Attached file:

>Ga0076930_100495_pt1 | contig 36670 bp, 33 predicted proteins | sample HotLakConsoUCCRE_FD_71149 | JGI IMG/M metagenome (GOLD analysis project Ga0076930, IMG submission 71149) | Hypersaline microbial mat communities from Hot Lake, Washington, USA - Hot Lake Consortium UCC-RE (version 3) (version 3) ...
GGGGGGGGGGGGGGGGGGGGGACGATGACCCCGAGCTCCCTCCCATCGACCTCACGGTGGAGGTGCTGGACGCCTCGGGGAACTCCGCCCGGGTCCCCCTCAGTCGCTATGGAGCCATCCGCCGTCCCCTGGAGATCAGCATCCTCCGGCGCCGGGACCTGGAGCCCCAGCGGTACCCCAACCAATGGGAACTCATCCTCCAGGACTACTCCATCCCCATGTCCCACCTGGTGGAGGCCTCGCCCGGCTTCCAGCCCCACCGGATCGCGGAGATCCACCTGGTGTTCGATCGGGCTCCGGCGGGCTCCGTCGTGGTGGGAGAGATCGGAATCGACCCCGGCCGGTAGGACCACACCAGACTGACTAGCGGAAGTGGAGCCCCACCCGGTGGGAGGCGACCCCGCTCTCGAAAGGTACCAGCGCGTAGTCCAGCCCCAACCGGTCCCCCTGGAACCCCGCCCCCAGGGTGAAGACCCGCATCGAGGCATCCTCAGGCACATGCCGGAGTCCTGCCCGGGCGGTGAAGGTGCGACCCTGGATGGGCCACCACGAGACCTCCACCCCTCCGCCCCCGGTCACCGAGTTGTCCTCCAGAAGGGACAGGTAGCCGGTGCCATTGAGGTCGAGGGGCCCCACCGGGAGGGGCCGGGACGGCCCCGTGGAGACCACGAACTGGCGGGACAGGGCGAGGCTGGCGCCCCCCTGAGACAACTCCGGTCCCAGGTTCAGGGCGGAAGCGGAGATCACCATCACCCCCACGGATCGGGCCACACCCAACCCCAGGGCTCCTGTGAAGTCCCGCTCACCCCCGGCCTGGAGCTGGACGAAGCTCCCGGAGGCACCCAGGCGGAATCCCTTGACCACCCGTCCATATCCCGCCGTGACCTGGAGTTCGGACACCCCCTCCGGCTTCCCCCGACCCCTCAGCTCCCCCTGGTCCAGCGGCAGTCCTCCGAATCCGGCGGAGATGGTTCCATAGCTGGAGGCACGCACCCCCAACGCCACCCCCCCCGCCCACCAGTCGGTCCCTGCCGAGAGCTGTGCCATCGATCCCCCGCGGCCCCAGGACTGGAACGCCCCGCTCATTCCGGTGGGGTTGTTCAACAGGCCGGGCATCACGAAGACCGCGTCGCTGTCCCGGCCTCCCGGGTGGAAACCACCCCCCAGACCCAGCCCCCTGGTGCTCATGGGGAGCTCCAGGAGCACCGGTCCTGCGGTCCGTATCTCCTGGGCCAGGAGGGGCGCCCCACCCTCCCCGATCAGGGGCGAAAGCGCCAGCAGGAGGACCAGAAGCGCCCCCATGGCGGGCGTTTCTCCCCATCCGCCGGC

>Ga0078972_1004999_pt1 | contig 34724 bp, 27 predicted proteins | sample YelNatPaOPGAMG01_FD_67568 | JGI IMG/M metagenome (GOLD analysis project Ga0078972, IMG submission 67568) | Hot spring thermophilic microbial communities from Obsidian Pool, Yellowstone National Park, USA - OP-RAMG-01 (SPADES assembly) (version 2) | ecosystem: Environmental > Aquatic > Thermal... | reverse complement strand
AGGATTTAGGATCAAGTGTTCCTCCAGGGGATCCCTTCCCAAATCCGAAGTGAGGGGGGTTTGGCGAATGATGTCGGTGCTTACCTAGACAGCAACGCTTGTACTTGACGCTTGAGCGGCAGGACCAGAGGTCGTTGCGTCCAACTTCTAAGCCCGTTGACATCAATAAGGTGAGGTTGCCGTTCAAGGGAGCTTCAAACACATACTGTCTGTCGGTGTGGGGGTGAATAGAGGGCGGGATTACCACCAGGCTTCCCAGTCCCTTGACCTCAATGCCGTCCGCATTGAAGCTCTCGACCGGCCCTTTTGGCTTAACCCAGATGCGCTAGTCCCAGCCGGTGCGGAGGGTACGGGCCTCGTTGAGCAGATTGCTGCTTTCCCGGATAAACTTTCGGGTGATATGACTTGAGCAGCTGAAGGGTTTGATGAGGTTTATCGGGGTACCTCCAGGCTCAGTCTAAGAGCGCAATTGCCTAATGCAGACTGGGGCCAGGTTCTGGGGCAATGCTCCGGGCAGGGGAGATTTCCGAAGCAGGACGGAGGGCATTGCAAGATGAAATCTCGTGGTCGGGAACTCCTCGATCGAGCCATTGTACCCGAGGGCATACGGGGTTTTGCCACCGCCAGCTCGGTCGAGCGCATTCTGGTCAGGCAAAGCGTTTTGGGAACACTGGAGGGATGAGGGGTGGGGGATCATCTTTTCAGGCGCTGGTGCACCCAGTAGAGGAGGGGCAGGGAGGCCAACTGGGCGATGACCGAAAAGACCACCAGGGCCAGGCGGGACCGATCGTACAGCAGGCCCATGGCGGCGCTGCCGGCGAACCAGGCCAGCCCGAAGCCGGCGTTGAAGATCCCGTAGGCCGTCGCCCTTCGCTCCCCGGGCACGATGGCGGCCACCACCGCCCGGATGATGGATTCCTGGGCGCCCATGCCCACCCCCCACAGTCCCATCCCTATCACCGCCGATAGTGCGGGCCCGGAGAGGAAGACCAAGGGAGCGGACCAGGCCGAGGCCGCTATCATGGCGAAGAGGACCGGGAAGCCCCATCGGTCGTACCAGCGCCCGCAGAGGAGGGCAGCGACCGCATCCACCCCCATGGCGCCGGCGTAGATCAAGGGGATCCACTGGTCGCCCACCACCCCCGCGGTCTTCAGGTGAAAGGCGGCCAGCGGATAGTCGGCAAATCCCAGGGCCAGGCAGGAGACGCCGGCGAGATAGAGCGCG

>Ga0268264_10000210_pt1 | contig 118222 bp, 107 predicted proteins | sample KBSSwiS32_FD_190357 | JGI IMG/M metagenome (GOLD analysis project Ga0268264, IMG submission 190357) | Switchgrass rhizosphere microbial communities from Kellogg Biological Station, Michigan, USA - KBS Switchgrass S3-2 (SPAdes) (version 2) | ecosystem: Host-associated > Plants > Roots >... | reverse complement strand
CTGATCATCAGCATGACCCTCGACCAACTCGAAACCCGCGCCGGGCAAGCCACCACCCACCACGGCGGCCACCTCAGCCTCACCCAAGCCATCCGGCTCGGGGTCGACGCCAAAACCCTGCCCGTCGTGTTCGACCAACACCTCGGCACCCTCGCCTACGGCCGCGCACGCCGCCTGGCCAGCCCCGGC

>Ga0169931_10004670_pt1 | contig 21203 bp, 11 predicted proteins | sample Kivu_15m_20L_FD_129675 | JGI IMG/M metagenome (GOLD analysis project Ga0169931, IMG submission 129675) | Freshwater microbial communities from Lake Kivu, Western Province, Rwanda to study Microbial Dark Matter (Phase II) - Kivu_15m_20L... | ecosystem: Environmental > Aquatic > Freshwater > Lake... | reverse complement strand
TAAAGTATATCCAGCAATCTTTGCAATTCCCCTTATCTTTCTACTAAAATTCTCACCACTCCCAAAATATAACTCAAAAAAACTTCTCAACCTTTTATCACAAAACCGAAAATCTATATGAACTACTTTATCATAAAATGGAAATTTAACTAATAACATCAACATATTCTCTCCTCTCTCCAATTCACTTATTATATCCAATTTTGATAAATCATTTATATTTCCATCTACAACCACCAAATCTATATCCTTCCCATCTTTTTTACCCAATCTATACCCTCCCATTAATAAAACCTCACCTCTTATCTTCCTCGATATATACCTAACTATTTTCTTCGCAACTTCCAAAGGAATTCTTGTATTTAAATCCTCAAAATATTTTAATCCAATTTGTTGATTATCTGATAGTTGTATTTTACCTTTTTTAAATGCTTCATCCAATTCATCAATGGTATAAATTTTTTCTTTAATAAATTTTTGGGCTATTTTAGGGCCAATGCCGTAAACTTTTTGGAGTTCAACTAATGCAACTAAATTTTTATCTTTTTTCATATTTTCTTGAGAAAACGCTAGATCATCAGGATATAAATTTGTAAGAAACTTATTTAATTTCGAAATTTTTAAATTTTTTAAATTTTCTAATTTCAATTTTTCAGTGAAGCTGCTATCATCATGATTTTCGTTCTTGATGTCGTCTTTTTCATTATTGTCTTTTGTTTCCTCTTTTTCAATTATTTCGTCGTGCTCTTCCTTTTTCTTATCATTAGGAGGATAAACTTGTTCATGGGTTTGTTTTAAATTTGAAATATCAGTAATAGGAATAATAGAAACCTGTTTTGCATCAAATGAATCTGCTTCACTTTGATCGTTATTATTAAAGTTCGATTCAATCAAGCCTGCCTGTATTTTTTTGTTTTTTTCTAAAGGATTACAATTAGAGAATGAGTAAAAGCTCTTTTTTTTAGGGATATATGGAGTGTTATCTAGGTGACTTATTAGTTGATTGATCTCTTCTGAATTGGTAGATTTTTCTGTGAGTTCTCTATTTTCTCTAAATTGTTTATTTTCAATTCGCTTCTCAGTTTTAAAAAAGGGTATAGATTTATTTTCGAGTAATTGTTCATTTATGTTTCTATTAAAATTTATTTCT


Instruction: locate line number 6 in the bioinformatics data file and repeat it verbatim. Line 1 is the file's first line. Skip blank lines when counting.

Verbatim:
CTGATCATCAGCATGACCCTCGACCAACTCGAAACCCGCGCCGGGCAAGCCACCACCCACCACGGCGGCCACCTCAGCCTCACCCAAGCCATCCGGCTCGGGGTCGACGCCAAAACCCTGCCCGTCGTGTTCGACCAACACCTCGGCACCCTCGCCTACGGCCGCGCACGCCGCCTGGCCAGCCCCGGC